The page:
US / 69 minutes / bw / Headline Dir & Pr: Charles Hutchison Scr: John Francis Natteford Cine: Ernest Miller, B.B. Ray Cast: Marian Nixon, Lloyd Hughes, Walter Hiers, Theodore von Eltz, Lucille Powers, Fletcher Norton, Eddie Phillips, Burr McIntosh, George Wells, “Snowflake” (i.e., Fred Toones), Ben Hall.
Somewhere in New England, a gang of New York City-based jewel thieves targets a posh house party to which one of their number, Count Raymond d’Alencourt (Norton, sporting a Franche accong of which Inspecteur Clouseau would be, ‘ow you say, ‘umbly proud), has been invited. The snatch goes wrong; the gang’s leader and mastermind, Daniel “Danny” Treve (Hughes), and his sidekicks escape with the loot but d’Alencourt is seized and in due course convicted.
Danny and right-hand man Honest John (Hiers) reach a small town and, on the principle that the cops would never think of looking for crooks at the courthouse, go there. They find a trial in progress where various civil dignitaries are trying to force orphan Mary Gale (Nixon) to marry her loathed and loathsome fosterbrother (Hall). In a moment of moral generosity, Danny claims to be Mary’s fiancé come to take her away; to the alarm of both of them, the judge (McIntosh) insists on marrying them on the spot.
“Honest” John (Walter Hiers).
Honest John wants Danny simply to flee as soon as he can, but Danny realizes that, by putting the stolen stones in the innocent Mary’s small suitcase, he can ensure they get to New York even if the cops try to intercept John and himself. He fixes Mary up with a boarding house in the city and, when she discovers the diamonds, makes an excuse on the grounds that he’s really a jeweler. He tells her to get their marriage annulled and then, as he thinks, exits her life forever.
Danny (Lloyd Hughes) and Mary (Marian Nixon) briefly kiss before he tries to walk out of her life.
And it’s here that we find one of the two or three moments that raise this movie above its quite clearly humdrum ambitions. Danny is doing the honorable thing. He’s not taking advantage of the situation to bed the girl, and it’s clear he’s backing off for the most creditable of reasons: he’s a crook and she deserves better than him. After he leaves we stay with Mary and watch as she slowly pulls off the ring he gave her; in her eyes we see that, however tawdry the setup might have been, this orphan had briefly entertained the hope that her loneliness was over.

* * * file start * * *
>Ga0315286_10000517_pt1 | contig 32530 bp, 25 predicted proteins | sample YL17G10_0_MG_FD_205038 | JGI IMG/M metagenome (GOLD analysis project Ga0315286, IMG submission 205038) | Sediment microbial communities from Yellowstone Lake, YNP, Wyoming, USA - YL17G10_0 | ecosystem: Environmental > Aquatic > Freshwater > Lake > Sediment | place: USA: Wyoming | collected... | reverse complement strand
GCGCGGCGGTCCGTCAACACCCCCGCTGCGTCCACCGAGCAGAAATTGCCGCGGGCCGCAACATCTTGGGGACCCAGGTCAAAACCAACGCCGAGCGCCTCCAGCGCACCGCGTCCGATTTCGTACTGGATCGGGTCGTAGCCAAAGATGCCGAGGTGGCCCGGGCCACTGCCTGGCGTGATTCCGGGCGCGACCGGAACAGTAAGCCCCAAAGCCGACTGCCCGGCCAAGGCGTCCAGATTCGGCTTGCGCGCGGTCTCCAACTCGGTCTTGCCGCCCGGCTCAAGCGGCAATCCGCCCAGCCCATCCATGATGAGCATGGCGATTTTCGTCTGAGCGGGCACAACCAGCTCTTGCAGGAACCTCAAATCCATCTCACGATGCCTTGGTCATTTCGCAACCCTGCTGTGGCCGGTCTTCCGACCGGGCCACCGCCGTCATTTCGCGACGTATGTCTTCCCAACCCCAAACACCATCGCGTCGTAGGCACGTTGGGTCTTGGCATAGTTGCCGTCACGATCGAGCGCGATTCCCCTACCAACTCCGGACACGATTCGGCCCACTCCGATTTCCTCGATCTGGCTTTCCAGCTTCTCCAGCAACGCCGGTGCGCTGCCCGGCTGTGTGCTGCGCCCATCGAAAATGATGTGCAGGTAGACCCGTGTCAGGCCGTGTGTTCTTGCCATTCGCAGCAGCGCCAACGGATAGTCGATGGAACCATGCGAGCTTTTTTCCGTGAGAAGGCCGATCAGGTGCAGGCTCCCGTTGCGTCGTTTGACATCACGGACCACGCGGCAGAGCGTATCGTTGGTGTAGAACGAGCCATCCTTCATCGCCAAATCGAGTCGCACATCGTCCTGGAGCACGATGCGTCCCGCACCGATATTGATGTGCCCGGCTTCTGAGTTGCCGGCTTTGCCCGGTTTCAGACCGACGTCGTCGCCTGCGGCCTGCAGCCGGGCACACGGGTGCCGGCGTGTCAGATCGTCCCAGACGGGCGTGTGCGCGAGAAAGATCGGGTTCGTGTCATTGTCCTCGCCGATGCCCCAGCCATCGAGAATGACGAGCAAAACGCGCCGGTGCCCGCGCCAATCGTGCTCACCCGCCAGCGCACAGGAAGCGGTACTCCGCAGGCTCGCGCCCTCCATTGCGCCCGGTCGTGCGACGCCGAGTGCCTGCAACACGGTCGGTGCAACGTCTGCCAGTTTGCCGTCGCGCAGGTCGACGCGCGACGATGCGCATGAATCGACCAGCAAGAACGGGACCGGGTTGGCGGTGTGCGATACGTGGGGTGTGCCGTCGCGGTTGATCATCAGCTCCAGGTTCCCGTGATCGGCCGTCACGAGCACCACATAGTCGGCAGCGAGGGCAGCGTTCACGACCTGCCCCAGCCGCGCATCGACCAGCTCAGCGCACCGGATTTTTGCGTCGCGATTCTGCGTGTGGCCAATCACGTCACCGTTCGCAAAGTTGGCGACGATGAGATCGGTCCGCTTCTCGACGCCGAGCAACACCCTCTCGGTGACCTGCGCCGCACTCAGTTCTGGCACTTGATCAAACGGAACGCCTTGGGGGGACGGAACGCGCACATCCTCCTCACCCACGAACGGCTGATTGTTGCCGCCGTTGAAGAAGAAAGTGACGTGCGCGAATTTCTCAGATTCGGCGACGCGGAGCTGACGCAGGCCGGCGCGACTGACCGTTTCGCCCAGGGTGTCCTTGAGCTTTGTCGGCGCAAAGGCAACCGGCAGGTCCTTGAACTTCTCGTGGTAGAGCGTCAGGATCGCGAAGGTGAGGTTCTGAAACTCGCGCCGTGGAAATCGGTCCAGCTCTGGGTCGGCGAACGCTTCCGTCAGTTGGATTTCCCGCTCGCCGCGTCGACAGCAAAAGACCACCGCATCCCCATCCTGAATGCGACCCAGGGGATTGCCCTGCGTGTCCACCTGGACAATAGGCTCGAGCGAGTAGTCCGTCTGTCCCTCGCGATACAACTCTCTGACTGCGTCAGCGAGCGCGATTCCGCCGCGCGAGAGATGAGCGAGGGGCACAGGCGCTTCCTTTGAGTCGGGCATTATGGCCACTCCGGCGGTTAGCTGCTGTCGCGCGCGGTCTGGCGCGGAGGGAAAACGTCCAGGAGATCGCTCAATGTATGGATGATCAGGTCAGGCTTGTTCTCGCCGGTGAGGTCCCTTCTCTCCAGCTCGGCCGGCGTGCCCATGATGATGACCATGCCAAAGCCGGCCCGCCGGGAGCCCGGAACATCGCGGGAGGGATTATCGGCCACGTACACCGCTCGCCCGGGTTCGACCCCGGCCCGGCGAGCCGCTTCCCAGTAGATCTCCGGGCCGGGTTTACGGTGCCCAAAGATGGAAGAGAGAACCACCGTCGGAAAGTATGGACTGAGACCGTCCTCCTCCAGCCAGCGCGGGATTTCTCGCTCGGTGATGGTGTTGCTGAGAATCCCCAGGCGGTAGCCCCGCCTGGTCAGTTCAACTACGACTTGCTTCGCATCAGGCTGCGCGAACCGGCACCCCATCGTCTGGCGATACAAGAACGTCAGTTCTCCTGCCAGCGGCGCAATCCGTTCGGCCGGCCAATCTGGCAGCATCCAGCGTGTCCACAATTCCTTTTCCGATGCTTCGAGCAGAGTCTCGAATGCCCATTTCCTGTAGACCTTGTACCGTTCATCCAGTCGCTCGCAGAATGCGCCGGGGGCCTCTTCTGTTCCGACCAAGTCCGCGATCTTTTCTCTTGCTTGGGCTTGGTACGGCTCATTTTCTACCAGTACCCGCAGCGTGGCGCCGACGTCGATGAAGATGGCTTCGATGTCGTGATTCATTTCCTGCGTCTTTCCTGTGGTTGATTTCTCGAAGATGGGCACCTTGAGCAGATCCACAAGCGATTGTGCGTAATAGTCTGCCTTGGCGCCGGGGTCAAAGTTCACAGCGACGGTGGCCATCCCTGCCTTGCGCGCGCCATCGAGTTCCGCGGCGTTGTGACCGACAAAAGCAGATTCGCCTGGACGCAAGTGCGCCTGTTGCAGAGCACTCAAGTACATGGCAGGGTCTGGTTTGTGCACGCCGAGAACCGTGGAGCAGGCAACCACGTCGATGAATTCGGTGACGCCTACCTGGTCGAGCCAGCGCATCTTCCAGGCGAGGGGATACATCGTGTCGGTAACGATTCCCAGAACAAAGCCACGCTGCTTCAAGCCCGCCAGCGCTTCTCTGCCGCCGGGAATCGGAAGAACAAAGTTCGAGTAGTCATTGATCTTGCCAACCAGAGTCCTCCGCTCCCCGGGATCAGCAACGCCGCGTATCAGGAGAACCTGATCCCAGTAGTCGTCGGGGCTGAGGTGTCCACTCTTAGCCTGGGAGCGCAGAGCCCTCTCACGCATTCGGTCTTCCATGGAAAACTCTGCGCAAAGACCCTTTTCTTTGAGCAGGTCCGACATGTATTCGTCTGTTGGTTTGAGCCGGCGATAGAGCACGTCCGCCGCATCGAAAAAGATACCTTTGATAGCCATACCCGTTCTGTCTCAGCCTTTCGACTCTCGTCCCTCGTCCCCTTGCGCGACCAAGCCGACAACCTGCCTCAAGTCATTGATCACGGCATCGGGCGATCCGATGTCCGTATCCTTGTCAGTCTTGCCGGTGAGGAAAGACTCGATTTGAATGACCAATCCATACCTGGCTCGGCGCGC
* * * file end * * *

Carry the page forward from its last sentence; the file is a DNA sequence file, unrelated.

Nixon’s not the finest of actors overall (she was a product of the silents), but she’s very good at drawing our sympathies and thereby evoking some considerable poignancy. Much later in the movie, after some years have passed and at last it looks like her marriage might be consummated, Danny tells her he’s just popping out for a moment; in fact, he’s immediately nabbed by the cops. She prepares herself quite audaciously for a presumed innocent, putting on the ring Danny gave her three years ago and then forgot about, yet gradually the realization sinks in that he’s not coming back. Only the hardest of hearted could fail to feel a pang as her actions become slower and slower and more futile.
By this time Mary has been working for three years for District Attorney Matthew Gray (von Eltz, here looking to the modern viewer very reminiscent of John Astin as Gomez in the 1964–6 TV series The Addams Family), and he has become very fond of her. He has also paid her well, we deduce, because she’s left the boarding house far behind her and is now living in a swanky apartment. His political bosses want him to run for State Governor, but feel he’d have a better chance if he were married. It’s the final impetus to make him propose to Mary . . .